"Gentlemen, what are the four pillars?
Travesty! Horror! Decadence! Excrement"
Williams lived the role as the teacher, the kind who could actually change your life - it's hard to differentiate the man from the character. Just like Keating, Williams too believed in taking risks, being original, spreading love and joy, seeing things in a different and exceptional way and achieving them. Robin Williams was one of the teachers I will never forget, When I think of Robin Williams as John Keating, all I can think of saying to him is I never had a teacher like you. O Captain, My Captain! Thank you, You taught me more than any teacher in school ever did.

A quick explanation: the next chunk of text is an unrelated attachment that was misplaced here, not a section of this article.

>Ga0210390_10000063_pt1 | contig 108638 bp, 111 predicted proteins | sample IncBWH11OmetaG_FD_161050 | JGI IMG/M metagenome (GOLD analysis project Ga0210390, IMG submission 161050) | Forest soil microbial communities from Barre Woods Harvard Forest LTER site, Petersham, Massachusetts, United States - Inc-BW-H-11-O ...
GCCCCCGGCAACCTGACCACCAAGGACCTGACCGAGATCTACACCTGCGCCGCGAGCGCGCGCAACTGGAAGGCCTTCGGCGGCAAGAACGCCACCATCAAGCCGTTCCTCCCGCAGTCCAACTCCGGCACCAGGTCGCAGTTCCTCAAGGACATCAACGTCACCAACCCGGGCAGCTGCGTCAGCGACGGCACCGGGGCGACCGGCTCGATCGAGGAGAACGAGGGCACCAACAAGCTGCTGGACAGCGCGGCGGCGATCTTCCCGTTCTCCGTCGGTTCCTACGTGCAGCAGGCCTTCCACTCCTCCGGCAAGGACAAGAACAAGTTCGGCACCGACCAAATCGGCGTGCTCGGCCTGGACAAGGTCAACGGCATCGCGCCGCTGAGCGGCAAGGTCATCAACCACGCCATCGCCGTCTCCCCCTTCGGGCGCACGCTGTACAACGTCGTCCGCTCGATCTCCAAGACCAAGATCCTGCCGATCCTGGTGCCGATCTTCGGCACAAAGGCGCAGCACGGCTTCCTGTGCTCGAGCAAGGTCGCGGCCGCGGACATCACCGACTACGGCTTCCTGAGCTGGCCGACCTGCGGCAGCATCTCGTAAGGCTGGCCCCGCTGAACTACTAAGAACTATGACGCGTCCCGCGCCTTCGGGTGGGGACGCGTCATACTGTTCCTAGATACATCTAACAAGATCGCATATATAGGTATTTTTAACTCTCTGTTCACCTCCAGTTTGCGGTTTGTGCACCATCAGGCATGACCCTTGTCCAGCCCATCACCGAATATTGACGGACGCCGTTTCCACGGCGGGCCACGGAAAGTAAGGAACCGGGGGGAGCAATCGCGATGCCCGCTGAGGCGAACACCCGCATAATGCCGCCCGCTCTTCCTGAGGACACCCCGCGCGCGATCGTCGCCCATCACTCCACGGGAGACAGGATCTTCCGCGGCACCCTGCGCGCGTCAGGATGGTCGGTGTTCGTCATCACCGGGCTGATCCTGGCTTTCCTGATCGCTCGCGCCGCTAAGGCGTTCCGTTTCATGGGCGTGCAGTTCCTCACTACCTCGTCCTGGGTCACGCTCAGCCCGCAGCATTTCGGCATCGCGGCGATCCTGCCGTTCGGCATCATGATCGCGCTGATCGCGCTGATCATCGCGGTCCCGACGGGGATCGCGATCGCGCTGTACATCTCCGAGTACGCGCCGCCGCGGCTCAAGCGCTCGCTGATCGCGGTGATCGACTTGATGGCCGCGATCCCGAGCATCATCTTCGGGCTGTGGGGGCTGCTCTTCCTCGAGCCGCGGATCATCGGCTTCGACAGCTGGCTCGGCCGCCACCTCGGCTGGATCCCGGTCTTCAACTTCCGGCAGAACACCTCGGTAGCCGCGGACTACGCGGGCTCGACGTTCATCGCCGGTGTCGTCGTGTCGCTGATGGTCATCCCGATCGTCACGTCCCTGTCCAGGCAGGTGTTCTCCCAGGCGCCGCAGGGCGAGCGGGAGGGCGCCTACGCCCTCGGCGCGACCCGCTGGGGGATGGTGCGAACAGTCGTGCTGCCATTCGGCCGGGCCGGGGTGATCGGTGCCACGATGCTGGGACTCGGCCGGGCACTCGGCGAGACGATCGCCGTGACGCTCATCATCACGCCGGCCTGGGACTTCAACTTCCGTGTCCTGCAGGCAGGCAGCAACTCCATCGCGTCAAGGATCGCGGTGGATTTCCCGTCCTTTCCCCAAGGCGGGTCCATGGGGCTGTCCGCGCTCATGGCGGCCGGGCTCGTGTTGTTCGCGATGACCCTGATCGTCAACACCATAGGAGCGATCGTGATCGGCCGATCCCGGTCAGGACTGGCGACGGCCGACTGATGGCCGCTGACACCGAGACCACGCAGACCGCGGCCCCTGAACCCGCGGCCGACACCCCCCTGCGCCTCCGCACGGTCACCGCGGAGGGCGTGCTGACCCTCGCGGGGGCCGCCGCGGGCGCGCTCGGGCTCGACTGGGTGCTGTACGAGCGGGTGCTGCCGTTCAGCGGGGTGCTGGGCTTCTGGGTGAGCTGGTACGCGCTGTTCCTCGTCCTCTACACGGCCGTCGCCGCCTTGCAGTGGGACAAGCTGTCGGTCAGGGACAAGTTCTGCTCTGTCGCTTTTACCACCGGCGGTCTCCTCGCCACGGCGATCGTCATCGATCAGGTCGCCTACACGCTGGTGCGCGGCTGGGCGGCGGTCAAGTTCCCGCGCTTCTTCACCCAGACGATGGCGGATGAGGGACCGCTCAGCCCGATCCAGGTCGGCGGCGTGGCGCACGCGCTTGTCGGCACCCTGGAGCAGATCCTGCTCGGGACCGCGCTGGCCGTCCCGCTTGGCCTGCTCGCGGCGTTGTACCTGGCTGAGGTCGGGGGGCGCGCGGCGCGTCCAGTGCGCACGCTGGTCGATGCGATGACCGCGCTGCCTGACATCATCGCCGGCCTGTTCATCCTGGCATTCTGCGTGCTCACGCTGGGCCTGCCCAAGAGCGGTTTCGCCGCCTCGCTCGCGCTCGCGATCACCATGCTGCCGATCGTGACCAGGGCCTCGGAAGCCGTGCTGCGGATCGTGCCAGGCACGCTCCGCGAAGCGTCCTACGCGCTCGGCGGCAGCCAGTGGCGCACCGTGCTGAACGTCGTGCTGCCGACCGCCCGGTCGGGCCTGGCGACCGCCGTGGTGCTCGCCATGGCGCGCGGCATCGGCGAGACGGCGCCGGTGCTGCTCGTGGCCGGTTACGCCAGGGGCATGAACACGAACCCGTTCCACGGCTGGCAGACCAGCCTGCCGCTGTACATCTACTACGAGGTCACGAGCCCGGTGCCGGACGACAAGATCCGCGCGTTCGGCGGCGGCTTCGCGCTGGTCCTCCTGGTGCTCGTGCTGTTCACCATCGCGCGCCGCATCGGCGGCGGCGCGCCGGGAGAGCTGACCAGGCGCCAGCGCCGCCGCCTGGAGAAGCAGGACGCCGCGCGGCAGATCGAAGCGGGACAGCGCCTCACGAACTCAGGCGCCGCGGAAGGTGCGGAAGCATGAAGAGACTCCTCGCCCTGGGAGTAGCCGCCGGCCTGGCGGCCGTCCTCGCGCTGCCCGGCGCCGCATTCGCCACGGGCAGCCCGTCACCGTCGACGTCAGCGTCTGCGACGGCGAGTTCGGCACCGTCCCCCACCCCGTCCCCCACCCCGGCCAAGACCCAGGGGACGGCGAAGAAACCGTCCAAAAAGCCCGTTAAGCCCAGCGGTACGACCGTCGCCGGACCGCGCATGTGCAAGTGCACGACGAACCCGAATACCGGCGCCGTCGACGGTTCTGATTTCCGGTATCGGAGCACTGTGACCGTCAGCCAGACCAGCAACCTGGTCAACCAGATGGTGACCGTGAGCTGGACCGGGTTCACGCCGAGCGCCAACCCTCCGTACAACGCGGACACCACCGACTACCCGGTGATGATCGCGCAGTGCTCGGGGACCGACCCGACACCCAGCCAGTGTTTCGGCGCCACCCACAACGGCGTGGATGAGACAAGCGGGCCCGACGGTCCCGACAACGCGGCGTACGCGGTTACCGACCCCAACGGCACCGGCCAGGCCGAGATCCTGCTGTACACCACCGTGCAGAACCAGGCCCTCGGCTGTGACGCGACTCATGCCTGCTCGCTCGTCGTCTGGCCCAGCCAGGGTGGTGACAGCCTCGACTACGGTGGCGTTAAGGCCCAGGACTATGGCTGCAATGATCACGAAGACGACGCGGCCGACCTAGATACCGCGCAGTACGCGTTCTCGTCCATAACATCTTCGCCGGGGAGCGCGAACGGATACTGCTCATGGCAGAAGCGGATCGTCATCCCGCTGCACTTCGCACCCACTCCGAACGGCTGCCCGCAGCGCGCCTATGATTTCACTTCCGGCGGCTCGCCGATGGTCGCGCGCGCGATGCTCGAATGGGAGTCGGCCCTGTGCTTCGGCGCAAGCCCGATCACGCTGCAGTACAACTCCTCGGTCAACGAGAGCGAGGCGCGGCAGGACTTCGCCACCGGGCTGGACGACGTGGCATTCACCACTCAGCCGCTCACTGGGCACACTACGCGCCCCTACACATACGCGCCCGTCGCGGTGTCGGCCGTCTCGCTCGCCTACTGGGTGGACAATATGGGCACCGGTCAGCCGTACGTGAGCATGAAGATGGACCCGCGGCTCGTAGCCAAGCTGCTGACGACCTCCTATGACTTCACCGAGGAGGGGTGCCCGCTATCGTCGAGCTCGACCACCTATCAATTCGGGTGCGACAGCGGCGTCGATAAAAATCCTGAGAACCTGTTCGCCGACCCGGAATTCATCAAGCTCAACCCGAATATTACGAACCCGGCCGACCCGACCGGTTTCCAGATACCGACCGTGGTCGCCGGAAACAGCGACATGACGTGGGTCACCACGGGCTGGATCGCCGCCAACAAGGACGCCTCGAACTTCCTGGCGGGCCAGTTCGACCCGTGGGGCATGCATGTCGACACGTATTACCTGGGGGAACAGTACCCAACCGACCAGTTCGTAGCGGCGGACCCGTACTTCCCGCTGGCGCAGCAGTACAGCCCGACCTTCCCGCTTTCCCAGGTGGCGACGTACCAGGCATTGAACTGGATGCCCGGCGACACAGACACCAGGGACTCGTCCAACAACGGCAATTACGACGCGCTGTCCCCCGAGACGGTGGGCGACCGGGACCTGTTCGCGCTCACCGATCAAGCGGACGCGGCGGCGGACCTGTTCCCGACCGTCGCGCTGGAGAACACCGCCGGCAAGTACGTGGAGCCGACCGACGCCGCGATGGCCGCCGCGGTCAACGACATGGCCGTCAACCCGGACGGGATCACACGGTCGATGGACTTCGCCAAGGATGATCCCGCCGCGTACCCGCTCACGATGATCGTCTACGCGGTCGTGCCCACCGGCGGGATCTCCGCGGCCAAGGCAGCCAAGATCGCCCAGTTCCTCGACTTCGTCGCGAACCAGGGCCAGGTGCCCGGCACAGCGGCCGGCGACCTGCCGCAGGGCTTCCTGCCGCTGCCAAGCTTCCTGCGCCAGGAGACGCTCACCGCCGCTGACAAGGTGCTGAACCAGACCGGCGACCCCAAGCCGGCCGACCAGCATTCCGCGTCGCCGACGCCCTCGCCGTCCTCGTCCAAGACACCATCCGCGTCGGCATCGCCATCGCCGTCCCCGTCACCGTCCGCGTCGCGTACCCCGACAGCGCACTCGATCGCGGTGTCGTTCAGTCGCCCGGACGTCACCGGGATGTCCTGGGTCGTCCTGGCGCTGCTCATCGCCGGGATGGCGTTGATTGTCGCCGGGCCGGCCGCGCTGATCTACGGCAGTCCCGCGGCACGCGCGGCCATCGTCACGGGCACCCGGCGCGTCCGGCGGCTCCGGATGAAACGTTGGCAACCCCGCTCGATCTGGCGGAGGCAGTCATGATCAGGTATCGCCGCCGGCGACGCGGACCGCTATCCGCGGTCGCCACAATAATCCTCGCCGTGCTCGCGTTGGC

'Dead Poets Society' - The ending that makes you want to stand on a desk
O Captain! My Captain! our fearful trip is done;
The ship has weather'd every rack, the prize we sought is won;
The port is near, the bells I hear, the people all exulting,
While follow eyes the steady keel, the vessel grim and daring:
The more I get to know and hear about this man, I end up getting more and more pissed with god. From trying his luck as a street mime to then doing various stand ups to breaking into television and then into films. Even during his depression, he made sure that he continued performing for the US national troops in Kuwait, Afghanistan and Iraq, continued his unpublicized campaign for St Jude's Children's hospital, even funding Jessica Chastain's full-ride scholarship to Juilliard acting school when she was just starting out herself.